ICON 26 Summary 3/31/2007
Many people have asked me how ICON went. I think it went well. I made new fans, made some contacts, and I had fun. ICON's eclectic nature makes for a wild (and weird) ride. I felt right at home. I could even say it went well enough that I heard a conspiracy theory about me. That's always a good sign.
I had my first reading of TTB. I was fortunate enough to have my reading after my first panel, the panel on nanotech. I had one of the biggest readings there! I don't count this to heavily because Long Island is my home turf, but it can't hurt.
The space opera panel was kind of awkward. Mainly because I didn't write a space opera. There was one revelation for me in that it seems that terrestrial nanotech scifi (nano-terra?) and space opera seem to have in common is they both provide opportunities for isolation. The vastness of space isolating travelers, or the more local pleasure of manufacturing necessities, and collecting energy, off the grid. Of course there would still be communication in both cases, but they do have similarities.
The patent panel was disturbing. Aside from the usual horrors of the slow death of financed collaboration and the vastly skewed monetary model of unchecked government granted monopolies, I found out that my MIR/Datahold patent restriction conspiracy model is roughly in use today. According to a IP lawyer and several second hand accounts, the NSA is already actively scanning patents and classifying them if they decide they are unfit for public use. The inventor(s) are then 'expected' to sign NDAs about their newly discovered tech and then sometimes are offered a job. I had come to the same conclusion about the effectiveness of this technique for the book, not as as expose or such but as a literary tool. I was just trying to give the characters some innocence to nanotech and it's potential horrors as to relate to the reader better. Now it seems as if this entire story can actually happen.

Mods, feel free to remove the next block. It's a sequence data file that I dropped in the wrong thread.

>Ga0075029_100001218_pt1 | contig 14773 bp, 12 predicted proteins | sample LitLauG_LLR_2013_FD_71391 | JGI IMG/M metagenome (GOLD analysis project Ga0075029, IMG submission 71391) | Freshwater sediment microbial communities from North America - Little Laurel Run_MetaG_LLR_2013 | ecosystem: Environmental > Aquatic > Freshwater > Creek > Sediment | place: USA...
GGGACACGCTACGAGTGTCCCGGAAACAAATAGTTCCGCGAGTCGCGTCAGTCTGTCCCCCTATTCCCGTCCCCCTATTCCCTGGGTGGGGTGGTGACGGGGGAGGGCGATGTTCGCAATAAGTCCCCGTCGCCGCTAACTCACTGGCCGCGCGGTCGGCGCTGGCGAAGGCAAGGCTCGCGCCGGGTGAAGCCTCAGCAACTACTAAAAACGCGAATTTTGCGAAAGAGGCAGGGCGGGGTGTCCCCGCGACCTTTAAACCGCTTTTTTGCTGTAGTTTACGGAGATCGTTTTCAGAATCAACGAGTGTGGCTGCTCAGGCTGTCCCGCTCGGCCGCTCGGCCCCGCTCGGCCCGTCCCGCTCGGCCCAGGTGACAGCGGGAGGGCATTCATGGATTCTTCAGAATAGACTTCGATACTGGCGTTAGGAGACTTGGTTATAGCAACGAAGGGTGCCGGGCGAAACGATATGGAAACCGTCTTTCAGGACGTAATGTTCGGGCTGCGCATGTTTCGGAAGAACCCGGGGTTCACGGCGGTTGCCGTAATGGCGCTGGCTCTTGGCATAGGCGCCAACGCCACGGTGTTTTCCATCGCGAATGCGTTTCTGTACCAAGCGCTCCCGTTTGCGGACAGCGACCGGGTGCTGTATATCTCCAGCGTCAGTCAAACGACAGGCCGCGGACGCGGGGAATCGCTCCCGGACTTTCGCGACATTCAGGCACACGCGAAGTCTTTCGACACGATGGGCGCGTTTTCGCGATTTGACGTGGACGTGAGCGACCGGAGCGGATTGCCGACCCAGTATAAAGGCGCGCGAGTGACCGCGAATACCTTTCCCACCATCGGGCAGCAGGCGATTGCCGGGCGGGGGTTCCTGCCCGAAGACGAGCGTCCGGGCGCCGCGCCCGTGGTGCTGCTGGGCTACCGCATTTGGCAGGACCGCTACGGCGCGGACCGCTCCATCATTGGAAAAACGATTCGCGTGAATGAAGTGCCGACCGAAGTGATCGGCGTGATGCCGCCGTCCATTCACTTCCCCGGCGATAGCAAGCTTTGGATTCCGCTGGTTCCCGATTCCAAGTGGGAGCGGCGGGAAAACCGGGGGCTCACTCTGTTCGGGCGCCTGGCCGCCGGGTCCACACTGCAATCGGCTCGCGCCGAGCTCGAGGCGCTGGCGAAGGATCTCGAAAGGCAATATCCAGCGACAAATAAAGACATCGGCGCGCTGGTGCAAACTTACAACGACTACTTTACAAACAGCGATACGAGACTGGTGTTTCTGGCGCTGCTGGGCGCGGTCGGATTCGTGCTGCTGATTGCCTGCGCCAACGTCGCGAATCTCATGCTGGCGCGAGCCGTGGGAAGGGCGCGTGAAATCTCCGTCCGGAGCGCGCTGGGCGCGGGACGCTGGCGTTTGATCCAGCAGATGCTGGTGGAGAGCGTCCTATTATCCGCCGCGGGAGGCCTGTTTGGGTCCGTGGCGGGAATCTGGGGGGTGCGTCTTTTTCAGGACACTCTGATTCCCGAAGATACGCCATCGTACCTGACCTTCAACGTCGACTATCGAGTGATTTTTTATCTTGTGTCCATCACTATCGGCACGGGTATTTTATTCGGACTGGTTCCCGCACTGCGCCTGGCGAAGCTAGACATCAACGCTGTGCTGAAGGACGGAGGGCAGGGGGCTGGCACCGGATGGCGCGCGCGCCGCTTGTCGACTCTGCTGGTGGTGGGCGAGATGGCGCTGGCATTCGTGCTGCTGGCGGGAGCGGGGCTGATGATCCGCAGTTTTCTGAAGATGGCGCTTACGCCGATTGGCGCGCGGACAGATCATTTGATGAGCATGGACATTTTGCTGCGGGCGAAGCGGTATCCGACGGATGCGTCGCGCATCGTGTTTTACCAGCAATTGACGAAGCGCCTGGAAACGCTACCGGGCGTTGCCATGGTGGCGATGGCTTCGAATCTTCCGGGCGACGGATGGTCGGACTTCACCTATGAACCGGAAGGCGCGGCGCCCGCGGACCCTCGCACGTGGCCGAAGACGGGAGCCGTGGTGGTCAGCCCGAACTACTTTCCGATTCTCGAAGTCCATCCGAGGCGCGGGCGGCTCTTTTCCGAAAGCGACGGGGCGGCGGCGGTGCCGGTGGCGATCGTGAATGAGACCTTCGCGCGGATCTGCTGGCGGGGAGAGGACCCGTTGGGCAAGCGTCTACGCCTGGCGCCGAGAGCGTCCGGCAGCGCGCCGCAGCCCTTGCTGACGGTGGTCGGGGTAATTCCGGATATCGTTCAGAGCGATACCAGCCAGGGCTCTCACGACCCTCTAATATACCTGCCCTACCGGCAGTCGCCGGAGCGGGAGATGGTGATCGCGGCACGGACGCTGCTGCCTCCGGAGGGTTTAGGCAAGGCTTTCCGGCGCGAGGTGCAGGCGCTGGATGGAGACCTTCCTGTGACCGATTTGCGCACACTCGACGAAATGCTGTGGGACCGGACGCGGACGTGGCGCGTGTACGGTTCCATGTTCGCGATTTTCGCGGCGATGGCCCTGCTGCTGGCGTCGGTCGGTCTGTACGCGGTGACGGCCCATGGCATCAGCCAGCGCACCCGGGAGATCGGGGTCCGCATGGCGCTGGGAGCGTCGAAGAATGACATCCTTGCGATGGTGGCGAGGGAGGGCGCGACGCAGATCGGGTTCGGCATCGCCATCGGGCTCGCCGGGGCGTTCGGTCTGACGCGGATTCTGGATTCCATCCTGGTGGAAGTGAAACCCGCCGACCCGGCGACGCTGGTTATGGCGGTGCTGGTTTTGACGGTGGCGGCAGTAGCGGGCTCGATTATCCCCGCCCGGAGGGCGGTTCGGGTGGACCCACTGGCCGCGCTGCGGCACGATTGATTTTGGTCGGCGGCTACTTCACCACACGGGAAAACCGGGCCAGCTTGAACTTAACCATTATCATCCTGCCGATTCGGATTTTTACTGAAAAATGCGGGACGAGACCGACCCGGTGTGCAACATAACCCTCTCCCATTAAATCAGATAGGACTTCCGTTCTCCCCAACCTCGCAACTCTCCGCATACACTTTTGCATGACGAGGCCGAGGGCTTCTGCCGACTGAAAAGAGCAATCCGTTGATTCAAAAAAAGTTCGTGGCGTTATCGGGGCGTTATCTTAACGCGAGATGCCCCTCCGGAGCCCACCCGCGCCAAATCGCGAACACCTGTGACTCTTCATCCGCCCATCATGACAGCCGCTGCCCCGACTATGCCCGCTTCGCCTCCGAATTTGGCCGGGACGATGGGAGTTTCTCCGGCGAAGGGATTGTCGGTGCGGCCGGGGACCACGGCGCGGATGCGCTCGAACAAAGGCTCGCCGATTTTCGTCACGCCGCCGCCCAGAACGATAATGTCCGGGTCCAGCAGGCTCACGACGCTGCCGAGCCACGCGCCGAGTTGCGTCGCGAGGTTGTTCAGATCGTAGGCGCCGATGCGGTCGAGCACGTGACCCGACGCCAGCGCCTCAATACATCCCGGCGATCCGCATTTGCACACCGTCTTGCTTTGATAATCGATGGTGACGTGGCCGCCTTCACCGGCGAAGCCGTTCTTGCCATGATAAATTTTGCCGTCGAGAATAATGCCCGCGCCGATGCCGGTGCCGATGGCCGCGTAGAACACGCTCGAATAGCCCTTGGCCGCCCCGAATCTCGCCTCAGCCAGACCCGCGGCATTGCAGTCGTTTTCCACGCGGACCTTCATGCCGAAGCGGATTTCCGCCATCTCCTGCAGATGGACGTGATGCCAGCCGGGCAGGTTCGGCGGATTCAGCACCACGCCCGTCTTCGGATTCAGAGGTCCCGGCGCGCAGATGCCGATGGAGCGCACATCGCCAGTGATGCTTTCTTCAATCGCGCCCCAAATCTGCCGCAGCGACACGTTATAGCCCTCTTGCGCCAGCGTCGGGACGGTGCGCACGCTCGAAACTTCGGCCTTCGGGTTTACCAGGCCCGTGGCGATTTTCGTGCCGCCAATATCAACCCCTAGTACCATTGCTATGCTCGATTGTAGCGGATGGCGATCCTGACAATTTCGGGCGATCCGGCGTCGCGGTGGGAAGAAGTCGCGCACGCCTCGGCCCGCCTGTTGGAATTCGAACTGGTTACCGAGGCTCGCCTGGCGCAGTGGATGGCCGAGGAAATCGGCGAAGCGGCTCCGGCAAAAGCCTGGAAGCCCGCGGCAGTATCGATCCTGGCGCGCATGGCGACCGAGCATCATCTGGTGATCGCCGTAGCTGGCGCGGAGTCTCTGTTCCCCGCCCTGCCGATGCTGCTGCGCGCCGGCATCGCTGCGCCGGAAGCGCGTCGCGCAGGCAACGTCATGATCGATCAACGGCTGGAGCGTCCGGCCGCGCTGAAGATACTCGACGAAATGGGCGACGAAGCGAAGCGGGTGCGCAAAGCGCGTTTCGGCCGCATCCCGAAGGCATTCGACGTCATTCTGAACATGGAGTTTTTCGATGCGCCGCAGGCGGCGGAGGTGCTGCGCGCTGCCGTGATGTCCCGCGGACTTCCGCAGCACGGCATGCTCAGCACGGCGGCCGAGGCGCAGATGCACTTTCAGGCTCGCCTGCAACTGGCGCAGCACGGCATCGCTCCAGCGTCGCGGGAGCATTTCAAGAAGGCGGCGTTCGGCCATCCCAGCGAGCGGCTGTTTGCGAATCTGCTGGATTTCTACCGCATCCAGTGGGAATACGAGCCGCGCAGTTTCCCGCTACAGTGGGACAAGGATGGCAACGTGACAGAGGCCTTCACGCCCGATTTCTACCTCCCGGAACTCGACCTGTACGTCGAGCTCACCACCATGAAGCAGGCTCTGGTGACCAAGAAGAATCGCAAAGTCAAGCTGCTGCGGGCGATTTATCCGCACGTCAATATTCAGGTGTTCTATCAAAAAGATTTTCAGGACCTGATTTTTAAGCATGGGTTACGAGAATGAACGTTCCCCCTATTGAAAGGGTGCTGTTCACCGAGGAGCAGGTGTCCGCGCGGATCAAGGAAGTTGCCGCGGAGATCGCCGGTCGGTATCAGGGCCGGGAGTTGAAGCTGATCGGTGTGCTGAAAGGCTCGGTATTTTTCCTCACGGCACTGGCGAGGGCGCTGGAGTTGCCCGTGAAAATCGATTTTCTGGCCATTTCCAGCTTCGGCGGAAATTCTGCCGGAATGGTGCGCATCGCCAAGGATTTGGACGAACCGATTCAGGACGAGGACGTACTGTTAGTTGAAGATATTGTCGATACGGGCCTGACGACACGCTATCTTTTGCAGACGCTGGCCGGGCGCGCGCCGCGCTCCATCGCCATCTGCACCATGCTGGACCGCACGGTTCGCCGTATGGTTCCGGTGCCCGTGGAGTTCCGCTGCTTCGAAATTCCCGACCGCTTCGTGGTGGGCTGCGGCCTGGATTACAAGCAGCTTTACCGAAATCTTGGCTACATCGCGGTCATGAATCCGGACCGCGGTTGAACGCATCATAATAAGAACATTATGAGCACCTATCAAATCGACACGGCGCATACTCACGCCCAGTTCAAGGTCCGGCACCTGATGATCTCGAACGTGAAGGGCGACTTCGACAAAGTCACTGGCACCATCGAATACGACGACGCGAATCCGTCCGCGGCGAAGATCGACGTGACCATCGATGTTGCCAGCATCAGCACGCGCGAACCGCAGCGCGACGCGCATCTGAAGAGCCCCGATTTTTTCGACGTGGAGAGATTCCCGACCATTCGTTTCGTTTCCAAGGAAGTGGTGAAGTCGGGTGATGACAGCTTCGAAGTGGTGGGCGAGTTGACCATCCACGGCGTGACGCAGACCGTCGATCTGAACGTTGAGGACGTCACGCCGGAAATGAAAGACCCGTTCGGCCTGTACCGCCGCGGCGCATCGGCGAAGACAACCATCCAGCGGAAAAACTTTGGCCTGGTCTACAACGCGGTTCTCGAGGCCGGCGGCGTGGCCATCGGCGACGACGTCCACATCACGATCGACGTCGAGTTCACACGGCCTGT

The irony here is I think the NSA will not be heavily involved in nanotech research since their mantra seems to be more 'superior intelligence technology' as opposed to battlefield tech. Nanites will obviously have enormous clandestine use, but intelligence has less use if your military and police are inferior to your enemies. Perhaps the NSA and MIR will have a showdown in future books, as the NSA is unseated as the most important spooky agency.
Future weapons wasn't as cool as I hoped. I seemed to take that panel over, and I feel bad for subjecting everyone to the hall of mirrors which I use to gaze at myself. :( One important conclusion seemed to be that nanites (or just about any other weapon) will have little effect on US air superiority, and that stealth, social influence, and urban cover will be the most effective weapons.
The Gutenberg panel was small but fun. I found out that some people are participating in closed community collaborative editing much like this book but without the traditionalist stigma of being 'freely available.' I expect that will be a big influence on online collaboration in the future. Personally I am glad I took the creative commons route, because of the monthly horror stories of books and movies literally rotting away because the copyright holders won't publish them but won't give up the rights either. Being part of a owned pop culture sucks. The panel seemed pleasantly surprised when I told them that writing, publishing, and receiving piles of edits online has made me a better writer. I expect the next book to require much less work after it is written.
Unfortunately I did not accomplish one of the things I set out to do. I had too few conversations with people who are in the business. I am looking for an agent or a publisher. If you are one of those and interested in publishing an inexpensive paperback book in conjunction online distribution please contact me. Lets talk.